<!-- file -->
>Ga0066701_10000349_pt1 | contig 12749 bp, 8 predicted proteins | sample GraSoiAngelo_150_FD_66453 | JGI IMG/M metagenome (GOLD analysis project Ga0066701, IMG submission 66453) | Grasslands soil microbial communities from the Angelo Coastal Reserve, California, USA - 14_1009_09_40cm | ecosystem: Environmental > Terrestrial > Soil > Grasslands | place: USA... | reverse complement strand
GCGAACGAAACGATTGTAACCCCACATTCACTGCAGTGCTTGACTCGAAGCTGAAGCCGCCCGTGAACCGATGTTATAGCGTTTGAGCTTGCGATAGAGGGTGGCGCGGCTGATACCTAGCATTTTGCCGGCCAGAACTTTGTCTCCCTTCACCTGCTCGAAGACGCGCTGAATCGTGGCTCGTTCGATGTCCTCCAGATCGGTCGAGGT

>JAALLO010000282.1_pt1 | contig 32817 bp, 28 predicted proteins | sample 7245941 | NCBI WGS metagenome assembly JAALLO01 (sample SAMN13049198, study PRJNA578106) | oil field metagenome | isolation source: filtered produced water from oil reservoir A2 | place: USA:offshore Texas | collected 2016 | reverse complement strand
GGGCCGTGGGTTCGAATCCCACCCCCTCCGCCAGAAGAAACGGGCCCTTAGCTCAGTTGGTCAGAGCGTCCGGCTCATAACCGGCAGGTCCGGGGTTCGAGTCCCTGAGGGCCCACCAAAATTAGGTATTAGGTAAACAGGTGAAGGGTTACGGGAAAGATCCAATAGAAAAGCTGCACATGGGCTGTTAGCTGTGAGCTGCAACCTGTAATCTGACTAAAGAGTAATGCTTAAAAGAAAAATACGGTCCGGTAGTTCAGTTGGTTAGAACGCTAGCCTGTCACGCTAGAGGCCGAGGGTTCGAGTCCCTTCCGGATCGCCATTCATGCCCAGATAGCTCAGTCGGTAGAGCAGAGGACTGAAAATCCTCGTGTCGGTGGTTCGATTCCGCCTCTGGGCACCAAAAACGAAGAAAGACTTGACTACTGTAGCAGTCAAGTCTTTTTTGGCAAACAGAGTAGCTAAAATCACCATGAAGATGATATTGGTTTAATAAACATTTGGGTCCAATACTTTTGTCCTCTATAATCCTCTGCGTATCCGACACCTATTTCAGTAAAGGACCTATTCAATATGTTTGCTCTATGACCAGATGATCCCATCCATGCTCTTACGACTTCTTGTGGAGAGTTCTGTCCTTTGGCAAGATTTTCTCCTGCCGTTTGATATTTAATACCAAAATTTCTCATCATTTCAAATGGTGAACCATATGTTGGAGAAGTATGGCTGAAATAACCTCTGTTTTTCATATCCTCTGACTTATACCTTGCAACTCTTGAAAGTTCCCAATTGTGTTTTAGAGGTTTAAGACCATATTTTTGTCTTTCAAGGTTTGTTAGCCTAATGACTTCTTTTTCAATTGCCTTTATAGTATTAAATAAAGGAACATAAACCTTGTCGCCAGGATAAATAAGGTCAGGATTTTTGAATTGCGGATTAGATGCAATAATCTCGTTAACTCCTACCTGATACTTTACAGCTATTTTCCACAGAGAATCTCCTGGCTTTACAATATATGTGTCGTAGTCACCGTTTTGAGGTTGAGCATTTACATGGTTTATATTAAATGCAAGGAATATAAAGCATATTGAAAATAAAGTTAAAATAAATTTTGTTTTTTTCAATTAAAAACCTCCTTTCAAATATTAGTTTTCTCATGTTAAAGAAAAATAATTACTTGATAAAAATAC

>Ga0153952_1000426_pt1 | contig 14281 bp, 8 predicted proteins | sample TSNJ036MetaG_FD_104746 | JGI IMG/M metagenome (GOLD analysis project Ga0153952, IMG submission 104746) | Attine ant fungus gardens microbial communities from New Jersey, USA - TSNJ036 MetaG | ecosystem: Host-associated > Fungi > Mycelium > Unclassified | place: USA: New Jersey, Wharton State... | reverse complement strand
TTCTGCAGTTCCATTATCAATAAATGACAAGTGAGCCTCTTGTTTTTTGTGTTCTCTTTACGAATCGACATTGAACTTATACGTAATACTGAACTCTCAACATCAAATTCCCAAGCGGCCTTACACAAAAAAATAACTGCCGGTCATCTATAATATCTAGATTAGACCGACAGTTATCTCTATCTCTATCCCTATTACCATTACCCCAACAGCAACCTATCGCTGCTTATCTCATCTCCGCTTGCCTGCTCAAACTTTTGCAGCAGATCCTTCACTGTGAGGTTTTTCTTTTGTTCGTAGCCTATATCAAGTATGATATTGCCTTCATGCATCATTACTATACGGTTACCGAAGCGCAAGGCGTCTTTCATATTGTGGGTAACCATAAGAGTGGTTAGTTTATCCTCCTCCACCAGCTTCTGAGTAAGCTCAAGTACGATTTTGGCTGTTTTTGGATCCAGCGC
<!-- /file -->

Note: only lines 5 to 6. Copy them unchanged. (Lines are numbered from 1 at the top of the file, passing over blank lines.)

>Ga0153952_1000426_pt1 | contig 14281 bp, 8 predicted proteins | sample TSNJ036MetaG_FD_104746 | JGI IMG/M metagenome (GOLD analysis project Ga0153952, IMG submission 104746) | Attine ant fungus gardens microbial communities from New Jersey, USA - TSNJ036 MetaG | ecosystem: Host-associated > Fungi > Mycelium > Unclassified | place: USA: New Jersey, Wharton State... | reverse complement strand
TTCTGCAGTTCCATTATCAATAAATGACAAGTGAGCCTCTTGTTTTTTGTGTTCTCTTTACGAATCGACATTGAACTTATACGTAATACTGAACTCTCAACATCAAATTCCCAAGCGGCCTTACACAAAAAAATAACTGCCGGTCATCTATAATATCTAGATTAGACCGACAGTTATCTCTATCTCTATCCCTATTACCATTACCCCAACAGCAACCTATCGCTGCTTATCTCATCTCCGCTTGCCTGCTCAAACTTTTGCAGCAGATCCTTCACTGTGAGGTTTTTCTTTTGTTCGTAGCCTATATCAAGTATGATATTGCCTTCATGCATCATTACTATACGGTTACCGAAGCGCAAGGCGTCTTTCATATTGTGGGTAACCATAAGAGTGGTTAGTTTATCCTCCTCCACCAGCTTCTGAGTAAGCTCAAGTACGATTTTGGCTGTTTTTGGATCCAGCGC